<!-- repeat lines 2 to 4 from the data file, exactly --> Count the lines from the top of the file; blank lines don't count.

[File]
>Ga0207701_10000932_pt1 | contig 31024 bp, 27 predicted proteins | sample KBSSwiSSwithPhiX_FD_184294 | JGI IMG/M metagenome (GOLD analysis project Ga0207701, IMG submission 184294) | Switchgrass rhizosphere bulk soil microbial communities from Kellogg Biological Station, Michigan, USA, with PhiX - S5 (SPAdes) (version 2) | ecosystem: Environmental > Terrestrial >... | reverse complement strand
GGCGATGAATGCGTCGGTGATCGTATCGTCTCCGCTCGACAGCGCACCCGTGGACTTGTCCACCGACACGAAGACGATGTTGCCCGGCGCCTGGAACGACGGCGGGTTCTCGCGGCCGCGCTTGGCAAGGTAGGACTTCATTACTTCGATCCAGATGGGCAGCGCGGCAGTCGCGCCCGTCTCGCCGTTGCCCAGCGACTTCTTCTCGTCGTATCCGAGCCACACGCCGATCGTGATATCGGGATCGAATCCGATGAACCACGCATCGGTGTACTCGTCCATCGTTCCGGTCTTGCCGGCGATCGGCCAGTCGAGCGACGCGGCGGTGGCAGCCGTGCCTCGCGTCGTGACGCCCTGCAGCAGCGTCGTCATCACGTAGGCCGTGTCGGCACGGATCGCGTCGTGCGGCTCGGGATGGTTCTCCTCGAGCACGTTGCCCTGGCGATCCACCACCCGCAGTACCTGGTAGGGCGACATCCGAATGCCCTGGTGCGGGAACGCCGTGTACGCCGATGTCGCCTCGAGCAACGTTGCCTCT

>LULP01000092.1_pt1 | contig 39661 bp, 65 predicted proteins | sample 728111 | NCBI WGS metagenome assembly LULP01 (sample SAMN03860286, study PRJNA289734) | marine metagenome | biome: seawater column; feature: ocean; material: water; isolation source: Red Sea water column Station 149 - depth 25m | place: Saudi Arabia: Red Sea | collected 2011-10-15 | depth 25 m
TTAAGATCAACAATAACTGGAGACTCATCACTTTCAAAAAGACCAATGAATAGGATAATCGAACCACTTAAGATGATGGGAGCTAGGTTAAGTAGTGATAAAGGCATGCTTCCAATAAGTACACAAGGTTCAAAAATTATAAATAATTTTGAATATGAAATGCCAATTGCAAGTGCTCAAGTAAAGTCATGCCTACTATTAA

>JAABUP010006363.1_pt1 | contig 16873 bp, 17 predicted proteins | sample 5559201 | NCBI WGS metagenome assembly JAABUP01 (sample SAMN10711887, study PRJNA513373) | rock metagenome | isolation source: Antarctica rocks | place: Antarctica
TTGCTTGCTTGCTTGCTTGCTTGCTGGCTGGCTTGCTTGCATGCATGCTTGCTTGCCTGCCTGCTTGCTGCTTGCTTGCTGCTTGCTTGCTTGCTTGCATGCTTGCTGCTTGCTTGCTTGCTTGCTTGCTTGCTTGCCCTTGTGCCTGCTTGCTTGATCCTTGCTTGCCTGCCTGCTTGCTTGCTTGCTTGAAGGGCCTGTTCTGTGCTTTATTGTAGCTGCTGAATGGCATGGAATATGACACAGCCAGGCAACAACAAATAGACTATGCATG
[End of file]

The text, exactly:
GGCGATGAATGCGTCGGTGATCGTATCGTCTCCGCTCGACAGCGCACCCGTGGACTTGTCCACCGACACGAAGACGATGTTGCCCGGCGCCTGGAACGACGGCGGGTTCTCGCGGCCGCGCTTGGCAAGGTAGGACTTCATTACTTCGATCCAGATGGGCAGCGCGGCAGTCGCGCCCGTCTCGCCGTTGCCCAGCGACTTCTTCTCGTCGTATCCGAGCCACACGCCGATCGTGATATCGGGATCGAATCCGATGAACCACGCATCGGTGTACTCGTCCATCGTTCCGGTCTTGCCGGCGATCGGCCAGTCGAGCGACGCGGCGGTGGCAGCCGTGCCTCGCGTCGTGACGCCCTGCAGCAGCGTCGTCATCACGTAGGCCGTGTCGGCACGGATCGCGTCGTGCGGCTCGGGATGGTTCTCCTCGAGCACGTTGCCCTGGCGATCCACCACCCGCAGTACCTGGTAGGGCGACATCCGAATGCCCTGGTGCGGGAACGCCGTGTACGCCGATGTCGCCTCGAGCAACGTTGCCTCT

>LULP01000092.1_pt1 | contig 39661 bp, 65 predicted proteins | sample 728111 | NCBI WGS metagenome assembly LULP01 (sample SAMN03860286, study PRJNA289734) | marine metagenome | biome: seawater column; feature: ocean; material: water; isolation source: Red Sea water column Station 149 - depth 25m | place: Saudi Arabia: Red Sea | collected 2011-10-15 | depth 25 m
TTAAGATCAACAATAACTGGAGACTCATCACTTTCAAAAAGACCAATGAATAGGATAATCGAACCACTTAAGATGATGGGAGCTAGGTTAAGTAGTGATAAAGGCATGCTTCCAATAAGTACACAAGGTTCAAAAATTATAAATAATTTTGAATATGAAATGCCAATTGCAAGTGCTCAAGTAAAGTCATGCCTACTATTAA